Elgin Street shops rally to draw customers for 2019 road shutdown

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Businesses plan to launch social media campaign #IDigElgin to draw people to Elgin during construction season


Residents got their first look at the redesign plan that will shut Elgin Street to car traffic for all of 2019, as underground roadwork and a new streetscape are installed for the downtown restaurant and shopping district.

The consultation drew hundreds of people to City Hall to give feedback on street furniture and other details.

However, some expressed disappointment over major parts of the design, which was already approved in a vote by city council last May.

Some people are concerned there will be no separated bike lane. There will be painted sharrows instead and a speed limit of 30 km/h to calm traffic.

Parking spaces will be reduced from about 120 to 90, with options for businesses to turn their parking spots into patio space. Some were concerned about parking and noise spilling onto nearby side streets.

Several residents asked why the city is not taking advantage of the need for underground work — replacing some infrastructure dating to the 1870s — to bury hydro poles.

“It causes clutter on the street,” Judy Forrest said. “When you’ve got people in wheelchairs, they’ve got to get around the poles and whatnot.”

No money to bury hydro lines

Alain Gonthier, the city’s director of infrastructure services, said city policy requires developers to step forward and pay for hydro poles to be buried, and that it didn’t happen for Elgin.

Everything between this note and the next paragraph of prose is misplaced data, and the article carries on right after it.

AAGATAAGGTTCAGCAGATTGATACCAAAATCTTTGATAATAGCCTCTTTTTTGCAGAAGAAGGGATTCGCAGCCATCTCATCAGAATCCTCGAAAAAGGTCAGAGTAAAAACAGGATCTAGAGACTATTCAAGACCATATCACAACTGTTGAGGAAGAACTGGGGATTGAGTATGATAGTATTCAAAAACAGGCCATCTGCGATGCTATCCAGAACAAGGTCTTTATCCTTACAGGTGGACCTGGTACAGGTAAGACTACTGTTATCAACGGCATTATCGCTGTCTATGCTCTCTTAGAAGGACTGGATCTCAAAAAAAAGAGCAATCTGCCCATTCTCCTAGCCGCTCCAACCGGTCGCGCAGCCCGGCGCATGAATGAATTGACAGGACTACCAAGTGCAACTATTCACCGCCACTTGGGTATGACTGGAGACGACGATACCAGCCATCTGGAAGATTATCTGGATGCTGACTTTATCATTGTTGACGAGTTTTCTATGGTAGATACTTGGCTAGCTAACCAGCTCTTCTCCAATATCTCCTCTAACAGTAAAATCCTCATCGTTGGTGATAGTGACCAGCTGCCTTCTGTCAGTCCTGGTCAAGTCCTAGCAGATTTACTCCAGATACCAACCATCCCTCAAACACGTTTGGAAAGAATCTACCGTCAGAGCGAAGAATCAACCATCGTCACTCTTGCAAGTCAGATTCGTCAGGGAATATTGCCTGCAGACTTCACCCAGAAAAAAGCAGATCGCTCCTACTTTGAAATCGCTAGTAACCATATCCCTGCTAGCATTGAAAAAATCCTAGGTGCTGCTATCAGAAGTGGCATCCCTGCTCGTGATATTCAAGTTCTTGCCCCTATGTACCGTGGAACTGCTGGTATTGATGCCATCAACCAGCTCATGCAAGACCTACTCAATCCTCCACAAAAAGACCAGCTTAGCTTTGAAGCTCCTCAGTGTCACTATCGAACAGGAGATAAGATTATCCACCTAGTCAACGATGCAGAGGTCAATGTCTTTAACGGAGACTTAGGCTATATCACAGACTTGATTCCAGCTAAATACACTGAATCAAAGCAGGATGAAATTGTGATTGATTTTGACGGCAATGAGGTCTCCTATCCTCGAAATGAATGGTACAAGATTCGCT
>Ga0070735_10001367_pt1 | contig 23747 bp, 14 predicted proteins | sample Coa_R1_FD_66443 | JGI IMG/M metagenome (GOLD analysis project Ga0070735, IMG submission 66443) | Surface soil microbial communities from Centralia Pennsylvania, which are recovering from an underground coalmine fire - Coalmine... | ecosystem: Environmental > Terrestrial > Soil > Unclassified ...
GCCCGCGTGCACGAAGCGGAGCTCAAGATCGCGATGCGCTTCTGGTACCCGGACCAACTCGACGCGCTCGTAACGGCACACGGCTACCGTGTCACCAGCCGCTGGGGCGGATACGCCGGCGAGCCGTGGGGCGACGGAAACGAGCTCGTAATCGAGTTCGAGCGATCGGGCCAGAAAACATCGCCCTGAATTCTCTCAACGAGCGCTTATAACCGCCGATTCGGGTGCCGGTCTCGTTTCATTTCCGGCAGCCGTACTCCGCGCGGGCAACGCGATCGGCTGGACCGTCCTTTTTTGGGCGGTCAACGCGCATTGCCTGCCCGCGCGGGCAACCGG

Coun. Catherine McKenney said the policy should be changed to allow the city to cover the costs, especially for downtown main streets where it’s unlikely a developer would foot the bill.

“You’re never going to find a single developer to do the whole street,” McKenney said.

“I wanted those wires buried. Our policy should be at the city that any time we’re redoing a main street, we bury the hydro wires. This is a once-in-a-lifetime chance to do so.”

There was no estimate on how much burying the hydro lines would add to the $36.3-million project.

Social media campaign to support businesses

Some business owners were blindsided when lane reductions came into effect earlier this year on the south end of Elgin.

On Tuesday, they plan to launch the social media campaign #IDigElgin to keep people up-to-date on special events and offers, and draw them to the strip during construction season.

“We just want to let people know we’re open for business,” said Christa Blaszczyk from The Gifted Type and Boogie + Birdie.

“Let them know there are still bike racks, the sidewalks are still open, there’s going to be some free parking available.”


McKenney was quick to mention the shutdown has not yet begun, and that there are only lane reductions in place for underground work by Bell. There will be further lane reductions between Gloucester and Isabella streets in early May.

There will be approximately 800 free parking spaces at City Hall after 6 p.m. and on weekends while Elgin is shut down to motor vehicles in 2019.

Detours in 2019 will direct traffic to O’Connor and Metcalfe streets.

Bus routes will be detoured onto Cartier Street east of Elgin, between Gladstone and Laurier avenues.

– View the article on CBC’s website.

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